A Bitter Cup of Coffee – How MLB Shortchanged George Yankowski and Hundreds of Baseball Veterans

by Contributor

This is a guest article by Douglas Gladstone, author of the critically-acclaimed book, A Bitter Cup of Coffee, How MLB and the Players Association Threw 874 Retirees a Curve. In his book, Douglas shares the story of Major League Baseball’s labor agreements and pension system, and how hundreds MLB veterans fell through the cracks. The following interview on YouTube gives an overview of his book and the situation faced by these MLB veterans. Below the video is an article about one MLB veteran, George Yankowski, who put his major league career on hold to serve our country in WWII.

Next Sunday, December 16th, marks the 68th anniversary of the start of the Battle of the Bulge, the major offensive Germany launched through the densely forested Ardennes mountain region of Wallonia in Belgium, France and Luxembourg towards the end of World War II. The 41-day battle, which concluded on January 25, 1945, was militarily defined by the United States command as the Ardennes Counteroffensive, which included the German drive and the American effort to contain and later defeat it.

The Battle of the Bulge was arguably the largest and bloodiest battle fought on the Western Front in World War II. Our troops alone sustained approximately 89,000 casualties.

Fortunately, George Yankowski, of Lexington, Massachusetts, wasn’t one of them.

George YankowskiA catcher signed by the Philadelphia Athletics at the age of 19 in 1942, Yankowski played for the A’s from July 1942 until October 1942. Then came his patriotic tour of duty with the Army. Released by Philadelphia A’s when he returned home from the war, he then resumed his career with the Chicago White Sox in 1949.

All told, in an abbreviated career that spanned only 18 games, Yankowski came up to the plate 31 times, collecting five hits, including two doubles.

Born in Cambridge, Massachusetts 90 years ago, Yankowski was a hard-hitting catcher for both the Watertown High School Red Raiders as well as the Huskies of Northeastern University, which he graduated from in 1947. One of the original six alums inducted into the Northeastern University Hall of Fame in 1974, he later became head baseball coach, as well as a teacher, at Watertown High School in 1950. He remained there for over 25 years and was elected to the Waterton High School Hall of Fame. He also returned to his alma mater, where he assumed the position of guidance counselor and coordinator of the cooperative education program.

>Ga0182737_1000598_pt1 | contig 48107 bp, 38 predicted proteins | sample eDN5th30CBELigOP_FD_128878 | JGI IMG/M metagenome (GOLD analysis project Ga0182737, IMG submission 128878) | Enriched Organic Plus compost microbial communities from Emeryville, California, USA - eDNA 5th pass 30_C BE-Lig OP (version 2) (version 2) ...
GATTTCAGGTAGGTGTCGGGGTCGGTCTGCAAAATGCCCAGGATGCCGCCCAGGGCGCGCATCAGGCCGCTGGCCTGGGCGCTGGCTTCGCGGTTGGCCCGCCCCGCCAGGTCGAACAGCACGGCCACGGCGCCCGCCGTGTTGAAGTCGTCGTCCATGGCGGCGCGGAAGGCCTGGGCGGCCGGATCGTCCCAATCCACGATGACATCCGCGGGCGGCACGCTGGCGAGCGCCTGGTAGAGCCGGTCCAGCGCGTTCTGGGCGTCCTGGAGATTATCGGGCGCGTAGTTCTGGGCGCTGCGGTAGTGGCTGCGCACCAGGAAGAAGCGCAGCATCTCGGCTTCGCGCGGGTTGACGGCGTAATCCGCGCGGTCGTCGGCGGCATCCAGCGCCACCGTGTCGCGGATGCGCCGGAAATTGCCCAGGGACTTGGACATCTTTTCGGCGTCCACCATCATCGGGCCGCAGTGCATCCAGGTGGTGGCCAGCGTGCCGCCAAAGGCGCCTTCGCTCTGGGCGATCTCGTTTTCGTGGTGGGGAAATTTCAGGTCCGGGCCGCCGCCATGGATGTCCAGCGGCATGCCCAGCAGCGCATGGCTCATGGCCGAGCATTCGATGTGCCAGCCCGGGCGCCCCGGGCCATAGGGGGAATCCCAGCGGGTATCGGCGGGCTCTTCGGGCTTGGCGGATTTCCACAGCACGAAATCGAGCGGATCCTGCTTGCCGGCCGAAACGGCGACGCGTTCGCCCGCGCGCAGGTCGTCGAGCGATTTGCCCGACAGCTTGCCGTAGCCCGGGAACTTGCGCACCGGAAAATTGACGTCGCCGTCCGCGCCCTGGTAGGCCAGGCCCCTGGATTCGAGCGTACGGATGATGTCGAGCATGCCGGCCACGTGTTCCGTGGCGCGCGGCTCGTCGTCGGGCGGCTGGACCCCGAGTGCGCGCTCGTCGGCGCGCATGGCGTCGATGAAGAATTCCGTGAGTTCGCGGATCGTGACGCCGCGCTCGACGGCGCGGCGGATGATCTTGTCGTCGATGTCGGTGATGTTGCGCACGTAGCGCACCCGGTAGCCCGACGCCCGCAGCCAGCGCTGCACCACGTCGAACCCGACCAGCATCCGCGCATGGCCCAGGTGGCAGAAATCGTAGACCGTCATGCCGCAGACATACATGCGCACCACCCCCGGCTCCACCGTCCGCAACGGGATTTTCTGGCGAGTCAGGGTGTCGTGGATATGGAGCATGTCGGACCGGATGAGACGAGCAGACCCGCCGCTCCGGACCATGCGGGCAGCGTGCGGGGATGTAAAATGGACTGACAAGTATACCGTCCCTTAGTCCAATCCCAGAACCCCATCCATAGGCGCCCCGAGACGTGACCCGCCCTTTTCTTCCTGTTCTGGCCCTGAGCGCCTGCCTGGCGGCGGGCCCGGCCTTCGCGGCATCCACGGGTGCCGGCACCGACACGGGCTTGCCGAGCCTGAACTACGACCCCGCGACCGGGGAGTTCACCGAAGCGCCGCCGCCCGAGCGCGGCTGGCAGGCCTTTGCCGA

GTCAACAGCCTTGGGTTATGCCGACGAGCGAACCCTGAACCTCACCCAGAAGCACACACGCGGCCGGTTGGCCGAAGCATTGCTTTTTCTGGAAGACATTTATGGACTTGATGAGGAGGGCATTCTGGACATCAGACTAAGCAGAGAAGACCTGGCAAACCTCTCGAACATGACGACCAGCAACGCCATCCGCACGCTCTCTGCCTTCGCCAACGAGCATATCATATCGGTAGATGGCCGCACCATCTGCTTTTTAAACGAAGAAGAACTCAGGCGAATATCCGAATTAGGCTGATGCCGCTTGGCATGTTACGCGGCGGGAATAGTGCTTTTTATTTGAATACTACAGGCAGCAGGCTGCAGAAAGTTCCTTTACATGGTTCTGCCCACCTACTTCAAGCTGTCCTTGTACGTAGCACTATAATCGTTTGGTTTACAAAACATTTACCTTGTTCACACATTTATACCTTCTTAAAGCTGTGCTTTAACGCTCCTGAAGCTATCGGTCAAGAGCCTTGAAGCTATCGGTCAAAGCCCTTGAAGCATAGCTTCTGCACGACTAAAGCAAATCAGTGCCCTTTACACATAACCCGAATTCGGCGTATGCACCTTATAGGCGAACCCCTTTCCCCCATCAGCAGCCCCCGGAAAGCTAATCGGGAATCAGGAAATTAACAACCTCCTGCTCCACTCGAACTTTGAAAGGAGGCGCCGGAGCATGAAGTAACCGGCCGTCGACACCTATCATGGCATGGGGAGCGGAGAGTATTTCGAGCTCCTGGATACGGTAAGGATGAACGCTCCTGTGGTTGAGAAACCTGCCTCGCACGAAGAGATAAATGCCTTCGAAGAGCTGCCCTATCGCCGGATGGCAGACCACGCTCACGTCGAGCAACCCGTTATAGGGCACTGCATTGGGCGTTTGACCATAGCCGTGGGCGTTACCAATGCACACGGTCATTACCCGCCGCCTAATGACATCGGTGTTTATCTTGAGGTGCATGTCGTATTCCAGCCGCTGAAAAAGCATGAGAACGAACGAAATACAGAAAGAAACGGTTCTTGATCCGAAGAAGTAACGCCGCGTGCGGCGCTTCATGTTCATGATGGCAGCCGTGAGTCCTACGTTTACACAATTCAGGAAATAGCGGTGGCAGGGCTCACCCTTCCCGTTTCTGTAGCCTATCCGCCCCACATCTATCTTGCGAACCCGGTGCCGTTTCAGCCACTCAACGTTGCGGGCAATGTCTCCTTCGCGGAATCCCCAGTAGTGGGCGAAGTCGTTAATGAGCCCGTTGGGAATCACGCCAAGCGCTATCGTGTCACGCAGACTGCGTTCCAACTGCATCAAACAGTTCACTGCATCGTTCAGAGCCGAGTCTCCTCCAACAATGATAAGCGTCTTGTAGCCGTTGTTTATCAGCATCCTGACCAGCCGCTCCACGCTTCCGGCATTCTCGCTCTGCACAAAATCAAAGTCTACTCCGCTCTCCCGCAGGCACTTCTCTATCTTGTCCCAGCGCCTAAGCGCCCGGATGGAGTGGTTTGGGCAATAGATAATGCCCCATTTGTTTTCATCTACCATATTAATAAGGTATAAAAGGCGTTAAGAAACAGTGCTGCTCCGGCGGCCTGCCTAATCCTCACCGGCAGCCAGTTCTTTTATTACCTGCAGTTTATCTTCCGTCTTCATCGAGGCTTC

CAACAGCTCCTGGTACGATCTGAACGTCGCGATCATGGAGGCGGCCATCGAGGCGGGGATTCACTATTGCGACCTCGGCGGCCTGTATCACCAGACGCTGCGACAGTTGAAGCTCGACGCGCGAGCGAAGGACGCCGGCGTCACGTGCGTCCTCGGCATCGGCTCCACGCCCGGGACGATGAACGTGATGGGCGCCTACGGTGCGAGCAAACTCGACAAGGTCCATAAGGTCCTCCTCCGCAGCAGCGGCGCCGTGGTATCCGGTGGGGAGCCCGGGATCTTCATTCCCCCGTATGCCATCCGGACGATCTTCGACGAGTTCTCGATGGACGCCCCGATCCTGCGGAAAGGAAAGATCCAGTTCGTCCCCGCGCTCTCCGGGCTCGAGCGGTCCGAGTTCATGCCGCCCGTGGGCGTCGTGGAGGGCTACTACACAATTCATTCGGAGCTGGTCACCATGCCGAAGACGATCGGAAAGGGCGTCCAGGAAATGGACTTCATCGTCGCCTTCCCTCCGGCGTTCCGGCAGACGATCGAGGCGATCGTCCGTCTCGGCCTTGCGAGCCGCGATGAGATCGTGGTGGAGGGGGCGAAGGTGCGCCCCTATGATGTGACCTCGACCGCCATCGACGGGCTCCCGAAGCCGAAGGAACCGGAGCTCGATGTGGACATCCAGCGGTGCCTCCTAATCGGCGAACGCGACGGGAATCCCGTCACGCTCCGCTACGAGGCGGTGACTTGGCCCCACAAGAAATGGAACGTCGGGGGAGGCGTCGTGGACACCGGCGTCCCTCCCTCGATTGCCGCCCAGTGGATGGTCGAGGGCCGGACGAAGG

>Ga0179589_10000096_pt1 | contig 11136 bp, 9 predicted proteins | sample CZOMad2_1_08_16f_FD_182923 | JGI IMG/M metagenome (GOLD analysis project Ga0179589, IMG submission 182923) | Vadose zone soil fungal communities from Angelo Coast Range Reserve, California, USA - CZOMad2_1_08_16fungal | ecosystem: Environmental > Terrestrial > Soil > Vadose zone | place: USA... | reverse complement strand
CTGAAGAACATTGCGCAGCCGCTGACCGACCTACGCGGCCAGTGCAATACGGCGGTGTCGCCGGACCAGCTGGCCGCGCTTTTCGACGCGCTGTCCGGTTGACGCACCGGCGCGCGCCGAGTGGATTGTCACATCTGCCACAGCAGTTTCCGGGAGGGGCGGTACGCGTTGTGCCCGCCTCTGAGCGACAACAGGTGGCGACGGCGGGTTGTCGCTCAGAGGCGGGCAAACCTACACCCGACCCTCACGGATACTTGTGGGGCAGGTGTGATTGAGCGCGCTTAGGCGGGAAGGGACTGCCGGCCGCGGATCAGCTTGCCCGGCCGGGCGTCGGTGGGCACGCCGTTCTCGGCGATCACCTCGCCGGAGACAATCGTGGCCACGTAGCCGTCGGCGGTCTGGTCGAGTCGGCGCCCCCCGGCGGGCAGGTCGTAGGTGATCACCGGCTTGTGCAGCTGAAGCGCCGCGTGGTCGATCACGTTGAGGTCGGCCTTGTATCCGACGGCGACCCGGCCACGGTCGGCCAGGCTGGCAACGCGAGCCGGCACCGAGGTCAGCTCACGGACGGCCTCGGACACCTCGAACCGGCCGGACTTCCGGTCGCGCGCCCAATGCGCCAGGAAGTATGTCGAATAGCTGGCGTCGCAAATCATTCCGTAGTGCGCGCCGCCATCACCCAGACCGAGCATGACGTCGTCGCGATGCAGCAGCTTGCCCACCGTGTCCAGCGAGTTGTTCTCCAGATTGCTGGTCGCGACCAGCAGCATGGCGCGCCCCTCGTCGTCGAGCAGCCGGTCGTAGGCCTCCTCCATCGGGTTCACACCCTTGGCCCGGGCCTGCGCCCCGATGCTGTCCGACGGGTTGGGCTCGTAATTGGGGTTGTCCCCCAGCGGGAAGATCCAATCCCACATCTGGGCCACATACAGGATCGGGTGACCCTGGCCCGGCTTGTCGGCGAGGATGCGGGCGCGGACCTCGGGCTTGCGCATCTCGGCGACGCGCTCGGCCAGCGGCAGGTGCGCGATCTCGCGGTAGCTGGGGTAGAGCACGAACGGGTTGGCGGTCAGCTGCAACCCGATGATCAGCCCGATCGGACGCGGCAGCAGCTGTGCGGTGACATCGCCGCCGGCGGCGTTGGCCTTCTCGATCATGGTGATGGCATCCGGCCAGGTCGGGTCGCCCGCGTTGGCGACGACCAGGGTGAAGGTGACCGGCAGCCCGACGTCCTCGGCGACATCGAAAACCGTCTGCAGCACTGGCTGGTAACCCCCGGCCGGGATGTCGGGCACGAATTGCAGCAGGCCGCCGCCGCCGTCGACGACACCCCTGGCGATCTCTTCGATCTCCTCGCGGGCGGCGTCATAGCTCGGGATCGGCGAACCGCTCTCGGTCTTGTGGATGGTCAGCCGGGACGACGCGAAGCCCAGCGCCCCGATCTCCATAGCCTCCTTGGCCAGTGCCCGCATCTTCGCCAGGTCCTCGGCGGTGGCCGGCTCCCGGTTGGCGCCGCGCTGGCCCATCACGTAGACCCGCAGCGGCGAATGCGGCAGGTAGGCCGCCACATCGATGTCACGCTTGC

It was while attending Northeastern that Yankowski enlisted in the U.S. Army in October 1942, and left for Fort Devens in April 1943. He subsequently fought in Metz, France — in an online interview published on the Watertown High School Athletic Hall of Fame’s website, he told Robert Kaprielian that “we went in Boxcars packed like sardines” — and then moved north to Luxembourg, Germany, where he took part in the Battle of the Bulge.

“Fighting was obviously hard enough but I also remember it also being the coldest winter on record,” Yankowski said. “We slept outside in 20 below degree weather.”

Yankowski came home from the war in June 1945 and after a three month battle with hepatitis in October of that year, got officially discharged in January 1946.

“Playing baseball was something special but the thing I am most proud of is serving our country,” Yankowski said.

Sadly, the contributions of a man who defended our freedoms and liberties fighting overseas doesn’t mean much to an $8 billion business like Major League Baseball.

A Bitter Cup of CoffeeIn my 2010 release, A Bitter Cup of Coffee, I write about all those former big-league ballplayers like Yankowski who have been denied pensions as a result of the failure of both the league and the Major League Baseball Players’ Association union to retroactively amend the vesting requirement change that granted instant pension eligibility to ballplayers in 1980. As you may know, prior to that year, ballplayers had to have four years service credit to earn an annuity and medical benefits. Since 1980, however, all you have needed is one day of service credit for health insurance and 43 days of service credit for a pension.

As a result of so much publicity that my book generated, MLB and the union announced with a lot of fanfare last April that inactive, non-vested men like Yankowski, who played between 1947 and 1979, will receive up to $10,000 per year, depending on their length of service credit, as compensation for their contributions to the national pastime. While a nice gesture, I’d hardly categorize it as overly magnanimous.

The payment plan works like this: to be eligible to collect the money, each man has to have played a minimum of 43 games, which is roughly one-quarter of a baseball season. For each quarter of a season you accrued, up to 16 quarters (4 years), MLB and the union dole out a whopping $625 to you.

Again, baseball is an $8 billion industry. The average salary today is $3.29 million. The minimum salary for even the 25th man riding the pines is $480,000. That’s hardly (cracker jacks and) peanuts.